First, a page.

Densho Digital Archive
Whitworth College - North by Northwest Collection
Title: George Morihiro - Jack Sameshima Interview
Narrators: George Morihiro - Jack Sameshima
Interviewer: Andrea Dilley
Date: 2003-2004
Densho ID: denshovh-mgeorge_2_g-01-0001

<Begin Segment 1>

JS: My name is Jack Sameshima, and I was in L Company with the 442nd, went over a replacement in November of '44.

GM: My name is George Morihiro. I served with the 442nd Regimental Combat Team, Company I. We fought right alongside of each other, more or less. And I also served in the Korean War.


AD: How do you know each other?

JS: Well, we knew each other I think in camp, huh, George? I used to see George in camp because we lived in the same block in internment camp, next to each other.

GM: That was in Area B in Puyallup, "Camp Harmony," Puyallup, that we knew each other, and then we went to Minidoka, and we were one block away.

JS: We knew each other and had a lot of common friends.

GM: Yeah, we were about the same age. I think I'm one year older.

JS: A lot older.

GM: When you're in camp you kind of congregate with your area friends. Not your old friends, because sometimes they're too far away.

AD: And how, tell us about how you were each drafted and where you were.

JS: Well, I think I was in camp at that time. I was through with high school, and I think the draft started in... when did they start the draft again? '44?

GM: '43.

JS: '43, end of '43?

GM: I think it was '43.

JS: Must have been toward the end of '43 because we were inducted early in '44. So they sent out a lot of the notices to the boys in camp, and we were in the first group that was called. So that was... we were too young at the time, I think, when they originally asked for -- I was, anyway, for volunteers for the 442nd.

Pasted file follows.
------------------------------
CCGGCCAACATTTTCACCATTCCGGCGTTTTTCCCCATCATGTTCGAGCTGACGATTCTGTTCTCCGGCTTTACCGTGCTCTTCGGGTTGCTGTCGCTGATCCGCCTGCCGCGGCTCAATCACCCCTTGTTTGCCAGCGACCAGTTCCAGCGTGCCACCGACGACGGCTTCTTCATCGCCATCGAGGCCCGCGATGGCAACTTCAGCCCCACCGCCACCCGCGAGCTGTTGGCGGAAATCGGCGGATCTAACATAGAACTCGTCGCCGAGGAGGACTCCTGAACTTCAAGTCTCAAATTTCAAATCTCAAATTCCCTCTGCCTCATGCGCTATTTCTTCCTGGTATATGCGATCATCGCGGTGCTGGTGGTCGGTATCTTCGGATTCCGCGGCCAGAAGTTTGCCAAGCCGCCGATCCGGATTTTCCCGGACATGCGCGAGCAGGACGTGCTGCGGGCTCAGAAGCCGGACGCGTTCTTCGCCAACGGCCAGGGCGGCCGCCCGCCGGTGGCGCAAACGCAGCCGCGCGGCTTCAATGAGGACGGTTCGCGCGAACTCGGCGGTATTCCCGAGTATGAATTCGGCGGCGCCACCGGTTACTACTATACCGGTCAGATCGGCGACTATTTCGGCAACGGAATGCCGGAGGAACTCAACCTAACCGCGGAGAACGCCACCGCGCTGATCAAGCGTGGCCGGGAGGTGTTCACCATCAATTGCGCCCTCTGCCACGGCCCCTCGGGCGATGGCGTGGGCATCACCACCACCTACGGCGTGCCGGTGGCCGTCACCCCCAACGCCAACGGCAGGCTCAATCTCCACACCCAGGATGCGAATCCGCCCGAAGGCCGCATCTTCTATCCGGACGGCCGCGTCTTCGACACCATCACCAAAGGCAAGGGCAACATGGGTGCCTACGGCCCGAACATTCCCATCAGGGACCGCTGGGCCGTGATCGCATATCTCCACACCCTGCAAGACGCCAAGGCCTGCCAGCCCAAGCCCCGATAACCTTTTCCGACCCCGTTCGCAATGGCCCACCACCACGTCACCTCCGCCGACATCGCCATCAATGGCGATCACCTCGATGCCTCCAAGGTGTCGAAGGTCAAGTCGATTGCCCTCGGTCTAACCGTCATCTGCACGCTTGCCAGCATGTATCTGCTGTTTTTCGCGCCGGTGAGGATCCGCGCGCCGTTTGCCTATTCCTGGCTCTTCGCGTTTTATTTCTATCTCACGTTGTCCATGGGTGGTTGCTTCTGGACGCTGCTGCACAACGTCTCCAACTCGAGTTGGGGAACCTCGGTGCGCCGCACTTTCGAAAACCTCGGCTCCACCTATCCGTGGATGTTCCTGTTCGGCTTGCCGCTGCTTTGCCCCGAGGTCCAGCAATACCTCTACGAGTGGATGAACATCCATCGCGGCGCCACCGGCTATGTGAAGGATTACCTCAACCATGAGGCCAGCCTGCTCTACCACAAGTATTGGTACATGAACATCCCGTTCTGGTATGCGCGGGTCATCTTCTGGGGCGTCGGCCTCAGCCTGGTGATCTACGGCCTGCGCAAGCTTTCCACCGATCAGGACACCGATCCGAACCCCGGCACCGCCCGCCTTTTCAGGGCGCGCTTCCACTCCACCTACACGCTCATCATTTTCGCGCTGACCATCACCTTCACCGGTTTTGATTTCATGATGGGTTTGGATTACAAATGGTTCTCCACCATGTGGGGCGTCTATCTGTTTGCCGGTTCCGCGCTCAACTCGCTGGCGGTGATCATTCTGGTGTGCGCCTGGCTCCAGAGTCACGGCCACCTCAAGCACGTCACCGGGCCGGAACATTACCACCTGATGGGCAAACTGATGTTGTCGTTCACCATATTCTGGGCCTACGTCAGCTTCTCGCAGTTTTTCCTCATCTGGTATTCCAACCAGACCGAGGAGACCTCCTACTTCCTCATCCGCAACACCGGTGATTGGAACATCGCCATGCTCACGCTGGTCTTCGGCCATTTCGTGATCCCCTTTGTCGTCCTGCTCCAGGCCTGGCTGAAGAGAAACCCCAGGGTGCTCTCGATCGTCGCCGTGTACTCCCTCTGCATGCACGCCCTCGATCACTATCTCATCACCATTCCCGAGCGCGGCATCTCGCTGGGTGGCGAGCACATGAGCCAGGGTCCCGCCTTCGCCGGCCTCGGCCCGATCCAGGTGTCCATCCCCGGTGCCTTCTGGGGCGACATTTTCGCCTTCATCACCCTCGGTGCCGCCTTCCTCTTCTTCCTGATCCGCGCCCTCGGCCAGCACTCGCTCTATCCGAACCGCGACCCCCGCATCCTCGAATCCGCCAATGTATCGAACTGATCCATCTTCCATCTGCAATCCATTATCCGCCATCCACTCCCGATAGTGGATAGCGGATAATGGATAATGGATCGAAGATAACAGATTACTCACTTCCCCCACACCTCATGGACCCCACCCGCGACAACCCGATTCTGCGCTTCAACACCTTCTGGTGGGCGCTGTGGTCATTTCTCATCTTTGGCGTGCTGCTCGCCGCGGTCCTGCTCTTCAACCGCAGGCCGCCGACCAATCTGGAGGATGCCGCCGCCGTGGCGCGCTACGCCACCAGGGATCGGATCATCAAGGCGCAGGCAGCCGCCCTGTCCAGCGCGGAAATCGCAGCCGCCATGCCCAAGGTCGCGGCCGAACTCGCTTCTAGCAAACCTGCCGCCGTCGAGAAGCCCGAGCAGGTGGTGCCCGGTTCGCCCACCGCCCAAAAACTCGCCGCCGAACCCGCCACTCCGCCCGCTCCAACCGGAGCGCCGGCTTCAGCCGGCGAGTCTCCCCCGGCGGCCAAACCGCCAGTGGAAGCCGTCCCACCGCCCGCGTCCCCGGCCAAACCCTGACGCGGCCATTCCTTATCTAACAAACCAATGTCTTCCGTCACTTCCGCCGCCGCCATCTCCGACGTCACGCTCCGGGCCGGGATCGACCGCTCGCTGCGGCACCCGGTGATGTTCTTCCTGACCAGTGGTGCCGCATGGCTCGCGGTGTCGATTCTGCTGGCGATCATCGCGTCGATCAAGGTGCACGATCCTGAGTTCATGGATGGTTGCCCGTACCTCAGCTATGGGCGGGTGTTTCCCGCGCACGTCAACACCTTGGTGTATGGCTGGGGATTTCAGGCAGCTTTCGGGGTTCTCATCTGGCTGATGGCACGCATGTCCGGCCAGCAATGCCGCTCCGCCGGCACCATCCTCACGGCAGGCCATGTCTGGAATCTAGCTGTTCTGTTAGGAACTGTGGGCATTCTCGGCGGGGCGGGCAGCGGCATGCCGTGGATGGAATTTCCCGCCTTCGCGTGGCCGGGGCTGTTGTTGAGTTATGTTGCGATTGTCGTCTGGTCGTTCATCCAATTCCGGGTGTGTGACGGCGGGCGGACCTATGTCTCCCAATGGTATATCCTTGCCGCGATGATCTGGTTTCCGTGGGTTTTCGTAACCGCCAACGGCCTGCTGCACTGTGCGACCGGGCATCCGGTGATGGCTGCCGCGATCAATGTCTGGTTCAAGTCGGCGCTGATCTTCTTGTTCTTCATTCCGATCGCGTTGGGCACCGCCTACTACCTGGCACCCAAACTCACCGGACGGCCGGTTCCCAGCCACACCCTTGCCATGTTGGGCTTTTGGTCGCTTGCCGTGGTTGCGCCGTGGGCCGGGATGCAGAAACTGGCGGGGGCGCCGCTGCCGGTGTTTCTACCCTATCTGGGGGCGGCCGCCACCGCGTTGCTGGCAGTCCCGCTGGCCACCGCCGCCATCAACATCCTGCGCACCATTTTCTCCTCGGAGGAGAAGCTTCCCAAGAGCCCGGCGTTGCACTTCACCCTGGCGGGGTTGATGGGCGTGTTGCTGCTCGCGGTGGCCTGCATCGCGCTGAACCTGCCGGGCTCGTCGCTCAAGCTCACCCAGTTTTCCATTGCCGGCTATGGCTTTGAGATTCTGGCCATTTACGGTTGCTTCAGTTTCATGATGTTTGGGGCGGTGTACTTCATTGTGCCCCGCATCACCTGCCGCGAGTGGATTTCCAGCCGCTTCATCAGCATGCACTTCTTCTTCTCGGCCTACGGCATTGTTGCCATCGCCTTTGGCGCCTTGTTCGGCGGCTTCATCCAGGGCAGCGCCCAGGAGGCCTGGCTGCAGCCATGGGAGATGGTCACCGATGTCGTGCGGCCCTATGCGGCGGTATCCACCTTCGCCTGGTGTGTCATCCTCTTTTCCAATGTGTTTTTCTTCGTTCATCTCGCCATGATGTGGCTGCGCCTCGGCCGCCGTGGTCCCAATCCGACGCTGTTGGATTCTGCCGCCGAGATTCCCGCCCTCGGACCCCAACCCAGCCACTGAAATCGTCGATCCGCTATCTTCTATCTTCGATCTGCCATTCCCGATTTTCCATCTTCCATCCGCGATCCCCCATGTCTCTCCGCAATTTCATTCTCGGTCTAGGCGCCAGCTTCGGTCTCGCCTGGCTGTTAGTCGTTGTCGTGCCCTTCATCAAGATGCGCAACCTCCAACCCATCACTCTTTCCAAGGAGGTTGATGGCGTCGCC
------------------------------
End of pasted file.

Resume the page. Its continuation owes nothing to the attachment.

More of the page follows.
GM: I tried to volunteer, but my mother cried so much, she said, "One in the family is enough." I had a brother in the army from 1941. So after watching my mother cry all day, I just gave it up. And I was in the army a couple months later.

AD: What prompted you to enlist?

JS: Well, they, we were inducted or drafted, but then we didn't oppose going. There was no problem, I think, with me, and I'm sure George, too. We didn't have any qualms about not going.

AD: What motivated you to go, Jack?

JS: Well, I think it was just something you're born with, serving your country, and even though you were not being treated as you would have liked, we were still Americans and that's the way I felt. That's part of your duty.

GM: And you have to go back to those days. When Pearl Harbor started, all young kids wanted to be in the army. There was no question about that. Our high school friends, didn't matter what nationality you were, everybody wanted to go in the army. They didn't want to be left behind. Well, we got separated, but still, in camp, under my condition I had a brother that was already in the army and I was very proud of him, the family was proud of him. And I wanted to join the army, too.

<End Segment 1> - Copyright © 2004 Densho. All Rights Reserved.